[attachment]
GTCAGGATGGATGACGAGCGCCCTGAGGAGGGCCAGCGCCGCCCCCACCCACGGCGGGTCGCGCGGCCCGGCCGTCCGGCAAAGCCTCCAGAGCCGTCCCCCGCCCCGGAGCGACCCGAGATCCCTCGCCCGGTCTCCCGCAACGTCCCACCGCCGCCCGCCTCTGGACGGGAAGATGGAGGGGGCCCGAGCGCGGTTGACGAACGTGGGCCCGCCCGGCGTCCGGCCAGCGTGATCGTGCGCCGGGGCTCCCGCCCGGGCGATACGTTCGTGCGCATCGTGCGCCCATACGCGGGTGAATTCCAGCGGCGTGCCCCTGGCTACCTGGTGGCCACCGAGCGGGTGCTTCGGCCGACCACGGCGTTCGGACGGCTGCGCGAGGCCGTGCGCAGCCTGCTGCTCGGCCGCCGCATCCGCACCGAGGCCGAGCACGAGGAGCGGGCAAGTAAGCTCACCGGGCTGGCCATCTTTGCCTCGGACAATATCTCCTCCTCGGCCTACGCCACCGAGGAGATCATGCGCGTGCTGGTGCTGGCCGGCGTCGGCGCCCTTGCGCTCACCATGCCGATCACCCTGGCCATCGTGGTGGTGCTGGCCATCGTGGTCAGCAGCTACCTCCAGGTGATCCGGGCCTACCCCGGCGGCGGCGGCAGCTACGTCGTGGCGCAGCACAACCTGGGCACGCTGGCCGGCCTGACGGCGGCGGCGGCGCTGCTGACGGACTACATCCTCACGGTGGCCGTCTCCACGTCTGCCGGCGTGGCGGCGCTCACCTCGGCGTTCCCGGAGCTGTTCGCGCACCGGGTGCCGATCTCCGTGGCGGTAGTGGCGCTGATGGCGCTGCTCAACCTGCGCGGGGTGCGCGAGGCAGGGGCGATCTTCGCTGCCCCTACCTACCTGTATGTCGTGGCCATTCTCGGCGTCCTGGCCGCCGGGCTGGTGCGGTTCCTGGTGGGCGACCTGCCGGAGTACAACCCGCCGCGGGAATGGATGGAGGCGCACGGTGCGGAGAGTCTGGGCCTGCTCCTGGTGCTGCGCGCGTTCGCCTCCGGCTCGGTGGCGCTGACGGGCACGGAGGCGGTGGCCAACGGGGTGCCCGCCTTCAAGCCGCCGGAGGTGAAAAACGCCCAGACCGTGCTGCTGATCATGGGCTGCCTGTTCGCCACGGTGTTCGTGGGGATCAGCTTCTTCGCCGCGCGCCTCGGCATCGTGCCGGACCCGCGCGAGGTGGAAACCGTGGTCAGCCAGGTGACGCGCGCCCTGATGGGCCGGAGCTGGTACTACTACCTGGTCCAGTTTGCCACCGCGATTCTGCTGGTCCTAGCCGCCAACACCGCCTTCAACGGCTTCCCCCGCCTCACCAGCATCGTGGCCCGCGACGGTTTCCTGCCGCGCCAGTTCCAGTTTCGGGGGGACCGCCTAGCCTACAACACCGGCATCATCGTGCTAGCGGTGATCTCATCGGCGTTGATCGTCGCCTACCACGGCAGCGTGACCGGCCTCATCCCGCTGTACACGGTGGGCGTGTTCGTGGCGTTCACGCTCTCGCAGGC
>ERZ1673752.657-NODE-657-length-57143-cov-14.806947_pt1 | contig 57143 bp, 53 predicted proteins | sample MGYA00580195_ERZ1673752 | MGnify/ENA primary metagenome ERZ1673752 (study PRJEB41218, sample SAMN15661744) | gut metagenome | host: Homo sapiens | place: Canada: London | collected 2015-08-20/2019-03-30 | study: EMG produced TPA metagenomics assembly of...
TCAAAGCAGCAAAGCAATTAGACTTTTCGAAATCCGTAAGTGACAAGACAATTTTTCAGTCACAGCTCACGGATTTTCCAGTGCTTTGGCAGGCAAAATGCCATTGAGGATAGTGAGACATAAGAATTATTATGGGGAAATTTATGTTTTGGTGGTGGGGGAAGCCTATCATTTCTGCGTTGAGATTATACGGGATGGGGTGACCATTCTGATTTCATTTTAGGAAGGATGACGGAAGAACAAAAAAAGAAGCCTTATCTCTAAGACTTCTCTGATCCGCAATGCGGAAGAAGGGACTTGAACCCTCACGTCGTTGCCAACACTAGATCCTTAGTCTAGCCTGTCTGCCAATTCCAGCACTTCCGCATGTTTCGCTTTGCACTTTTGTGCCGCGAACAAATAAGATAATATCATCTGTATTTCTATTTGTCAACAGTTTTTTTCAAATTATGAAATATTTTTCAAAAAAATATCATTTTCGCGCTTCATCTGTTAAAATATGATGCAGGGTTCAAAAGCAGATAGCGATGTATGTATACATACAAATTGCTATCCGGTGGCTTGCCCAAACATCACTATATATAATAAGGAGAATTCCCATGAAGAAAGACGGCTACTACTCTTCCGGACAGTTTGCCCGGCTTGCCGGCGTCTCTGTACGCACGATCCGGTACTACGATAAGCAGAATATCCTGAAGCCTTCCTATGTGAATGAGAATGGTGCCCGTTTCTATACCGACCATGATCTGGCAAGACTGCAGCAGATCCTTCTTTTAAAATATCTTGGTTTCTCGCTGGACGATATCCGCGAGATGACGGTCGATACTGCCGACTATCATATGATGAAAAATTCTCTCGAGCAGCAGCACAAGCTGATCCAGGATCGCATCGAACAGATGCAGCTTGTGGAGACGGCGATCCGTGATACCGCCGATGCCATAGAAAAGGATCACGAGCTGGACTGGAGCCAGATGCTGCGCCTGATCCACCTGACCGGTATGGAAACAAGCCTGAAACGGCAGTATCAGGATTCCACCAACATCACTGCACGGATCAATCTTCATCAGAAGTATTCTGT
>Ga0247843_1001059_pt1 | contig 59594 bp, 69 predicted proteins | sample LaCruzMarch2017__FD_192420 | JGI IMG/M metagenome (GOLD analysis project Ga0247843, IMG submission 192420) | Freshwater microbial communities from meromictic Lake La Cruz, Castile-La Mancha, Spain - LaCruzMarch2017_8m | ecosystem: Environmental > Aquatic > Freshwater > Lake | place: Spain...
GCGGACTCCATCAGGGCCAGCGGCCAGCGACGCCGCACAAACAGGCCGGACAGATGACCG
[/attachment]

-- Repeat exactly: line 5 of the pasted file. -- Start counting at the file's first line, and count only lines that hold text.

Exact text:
GCGGACTCCATCAGGGCCAGCGGCCAGCGACGCCGCACAAACAGGCCGGACAGATGACCG